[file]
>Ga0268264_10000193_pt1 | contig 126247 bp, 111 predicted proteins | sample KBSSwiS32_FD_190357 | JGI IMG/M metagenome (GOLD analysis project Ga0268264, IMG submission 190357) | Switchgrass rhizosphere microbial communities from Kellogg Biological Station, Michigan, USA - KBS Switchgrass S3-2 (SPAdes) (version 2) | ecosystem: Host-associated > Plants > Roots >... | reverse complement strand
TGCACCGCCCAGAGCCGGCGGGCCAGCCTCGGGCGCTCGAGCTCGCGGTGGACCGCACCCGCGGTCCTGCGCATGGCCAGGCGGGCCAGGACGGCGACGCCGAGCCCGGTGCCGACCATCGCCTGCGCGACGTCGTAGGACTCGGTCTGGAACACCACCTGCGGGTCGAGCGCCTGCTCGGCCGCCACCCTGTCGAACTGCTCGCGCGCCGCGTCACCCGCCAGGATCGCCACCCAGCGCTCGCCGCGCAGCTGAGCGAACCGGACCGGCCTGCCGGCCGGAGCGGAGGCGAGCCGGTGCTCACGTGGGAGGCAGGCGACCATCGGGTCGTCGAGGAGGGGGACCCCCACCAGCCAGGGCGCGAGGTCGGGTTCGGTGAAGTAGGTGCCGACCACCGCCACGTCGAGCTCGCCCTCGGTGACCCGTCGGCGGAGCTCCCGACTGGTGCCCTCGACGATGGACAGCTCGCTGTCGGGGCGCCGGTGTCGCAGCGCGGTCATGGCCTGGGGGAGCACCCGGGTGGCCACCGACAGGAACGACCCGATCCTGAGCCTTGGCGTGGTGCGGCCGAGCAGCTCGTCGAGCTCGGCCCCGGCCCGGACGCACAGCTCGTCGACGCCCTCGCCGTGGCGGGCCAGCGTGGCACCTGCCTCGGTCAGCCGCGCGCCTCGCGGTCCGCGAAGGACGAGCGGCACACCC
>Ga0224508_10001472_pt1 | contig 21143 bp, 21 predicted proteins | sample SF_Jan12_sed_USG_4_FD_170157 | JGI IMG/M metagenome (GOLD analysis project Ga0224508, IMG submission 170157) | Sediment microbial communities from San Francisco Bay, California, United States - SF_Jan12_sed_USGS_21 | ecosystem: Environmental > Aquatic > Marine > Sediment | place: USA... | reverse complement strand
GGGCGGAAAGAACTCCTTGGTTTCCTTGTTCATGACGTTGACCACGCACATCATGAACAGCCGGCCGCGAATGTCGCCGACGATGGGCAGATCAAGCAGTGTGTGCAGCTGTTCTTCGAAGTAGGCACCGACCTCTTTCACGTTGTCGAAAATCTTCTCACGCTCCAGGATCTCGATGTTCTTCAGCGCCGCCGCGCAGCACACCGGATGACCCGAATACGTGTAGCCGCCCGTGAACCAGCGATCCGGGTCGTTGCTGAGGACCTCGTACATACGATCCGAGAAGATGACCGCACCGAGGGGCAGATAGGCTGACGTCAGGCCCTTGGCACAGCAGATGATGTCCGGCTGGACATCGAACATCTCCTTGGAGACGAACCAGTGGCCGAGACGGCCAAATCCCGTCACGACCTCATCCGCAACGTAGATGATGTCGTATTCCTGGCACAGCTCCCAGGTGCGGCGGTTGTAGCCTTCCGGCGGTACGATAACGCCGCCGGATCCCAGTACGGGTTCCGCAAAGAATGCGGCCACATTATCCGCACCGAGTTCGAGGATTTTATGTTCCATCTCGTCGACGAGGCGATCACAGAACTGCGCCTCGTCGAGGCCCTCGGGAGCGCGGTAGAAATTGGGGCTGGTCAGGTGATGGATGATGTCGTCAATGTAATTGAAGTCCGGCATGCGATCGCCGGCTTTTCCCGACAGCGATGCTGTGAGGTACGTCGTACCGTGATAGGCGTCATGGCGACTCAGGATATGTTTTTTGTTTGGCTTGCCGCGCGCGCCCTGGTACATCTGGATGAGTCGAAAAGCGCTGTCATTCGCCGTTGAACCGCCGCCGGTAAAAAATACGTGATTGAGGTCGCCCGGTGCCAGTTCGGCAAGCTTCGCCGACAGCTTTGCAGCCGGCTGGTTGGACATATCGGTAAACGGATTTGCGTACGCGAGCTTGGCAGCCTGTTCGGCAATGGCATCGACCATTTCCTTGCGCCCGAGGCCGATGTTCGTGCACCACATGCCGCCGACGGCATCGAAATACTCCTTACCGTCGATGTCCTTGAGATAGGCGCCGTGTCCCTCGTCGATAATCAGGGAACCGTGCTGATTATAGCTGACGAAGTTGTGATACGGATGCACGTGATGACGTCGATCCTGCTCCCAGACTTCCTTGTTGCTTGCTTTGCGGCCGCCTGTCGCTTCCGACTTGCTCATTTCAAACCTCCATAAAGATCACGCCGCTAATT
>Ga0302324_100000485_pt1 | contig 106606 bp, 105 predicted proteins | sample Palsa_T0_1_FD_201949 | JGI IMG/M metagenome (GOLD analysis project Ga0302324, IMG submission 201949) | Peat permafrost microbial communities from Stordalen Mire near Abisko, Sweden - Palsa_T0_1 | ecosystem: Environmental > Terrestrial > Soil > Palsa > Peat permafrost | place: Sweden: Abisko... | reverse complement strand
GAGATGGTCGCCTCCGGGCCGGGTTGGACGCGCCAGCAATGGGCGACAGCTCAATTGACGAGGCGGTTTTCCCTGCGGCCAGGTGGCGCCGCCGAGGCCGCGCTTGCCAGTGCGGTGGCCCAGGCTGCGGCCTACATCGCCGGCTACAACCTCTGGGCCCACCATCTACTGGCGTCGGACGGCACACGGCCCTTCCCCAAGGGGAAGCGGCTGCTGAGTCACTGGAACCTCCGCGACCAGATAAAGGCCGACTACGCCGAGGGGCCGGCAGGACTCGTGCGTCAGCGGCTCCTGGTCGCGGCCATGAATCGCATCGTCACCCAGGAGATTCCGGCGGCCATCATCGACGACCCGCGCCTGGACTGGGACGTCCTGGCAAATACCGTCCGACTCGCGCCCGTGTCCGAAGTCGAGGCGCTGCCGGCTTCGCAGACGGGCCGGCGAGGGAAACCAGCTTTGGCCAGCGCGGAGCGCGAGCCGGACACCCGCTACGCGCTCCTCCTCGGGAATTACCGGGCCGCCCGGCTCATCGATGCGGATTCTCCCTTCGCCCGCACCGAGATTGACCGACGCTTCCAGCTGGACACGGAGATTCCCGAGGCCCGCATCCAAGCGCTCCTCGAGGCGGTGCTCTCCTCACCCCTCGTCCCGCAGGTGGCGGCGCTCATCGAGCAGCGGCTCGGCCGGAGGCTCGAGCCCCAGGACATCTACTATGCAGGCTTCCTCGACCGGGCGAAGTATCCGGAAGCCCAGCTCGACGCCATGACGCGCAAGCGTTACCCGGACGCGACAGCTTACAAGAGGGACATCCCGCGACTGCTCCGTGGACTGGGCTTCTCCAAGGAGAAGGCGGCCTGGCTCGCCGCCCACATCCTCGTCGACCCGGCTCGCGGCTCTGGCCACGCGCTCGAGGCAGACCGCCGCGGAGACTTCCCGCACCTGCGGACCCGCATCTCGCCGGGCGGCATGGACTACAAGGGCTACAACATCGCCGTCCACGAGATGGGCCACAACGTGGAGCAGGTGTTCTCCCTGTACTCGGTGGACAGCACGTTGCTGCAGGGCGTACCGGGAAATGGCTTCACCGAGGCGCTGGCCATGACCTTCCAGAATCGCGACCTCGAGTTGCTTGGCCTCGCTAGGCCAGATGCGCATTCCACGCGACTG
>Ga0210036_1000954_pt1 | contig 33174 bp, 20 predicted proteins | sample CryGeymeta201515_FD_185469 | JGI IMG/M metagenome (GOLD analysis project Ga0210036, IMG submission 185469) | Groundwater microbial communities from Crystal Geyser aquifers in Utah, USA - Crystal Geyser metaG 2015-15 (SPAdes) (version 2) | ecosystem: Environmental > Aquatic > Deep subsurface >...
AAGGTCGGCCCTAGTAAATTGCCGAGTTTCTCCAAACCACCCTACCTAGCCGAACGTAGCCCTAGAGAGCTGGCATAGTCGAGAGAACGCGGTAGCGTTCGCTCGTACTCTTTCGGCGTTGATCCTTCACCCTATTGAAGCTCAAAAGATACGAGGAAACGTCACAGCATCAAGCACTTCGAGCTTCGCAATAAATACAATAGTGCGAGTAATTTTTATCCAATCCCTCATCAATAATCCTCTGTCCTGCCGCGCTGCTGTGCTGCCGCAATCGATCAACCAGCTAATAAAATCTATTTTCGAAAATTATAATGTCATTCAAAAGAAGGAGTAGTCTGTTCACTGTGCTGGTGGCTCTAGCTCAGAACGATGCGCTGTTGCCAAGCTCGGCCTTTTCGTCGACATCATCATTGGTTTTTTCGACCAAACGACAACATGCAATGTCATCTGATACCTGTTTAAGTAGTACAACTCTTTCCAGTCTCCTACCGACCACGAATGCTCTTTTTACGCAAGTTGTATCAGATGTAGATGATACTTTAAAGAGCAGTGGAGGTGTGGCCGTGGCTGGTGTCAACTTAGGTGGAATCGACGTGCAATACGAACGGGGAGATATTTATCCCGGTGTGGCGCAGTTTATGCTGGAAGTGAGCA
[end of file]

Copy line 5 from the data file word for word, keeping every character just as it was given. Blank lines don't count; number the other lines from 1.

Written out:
>Ga0302324_100000485_pt1 | contig 106606 bp, 105 predicted proteins | sample Palsa_T0_1_FD_201949 | JGI IMG/M metagenome (GOLD analysis project Ga0302324, IMG submission 201949) | Peat permafrost microbial communities from Stordalen Mire near Abisko, Sweden - Palsa_T0_1 | ecosystem: Environmental > Terrestrial > Soil > Palsa > Peat permafrost | place: Sweden: Abisko... | reverse complement strand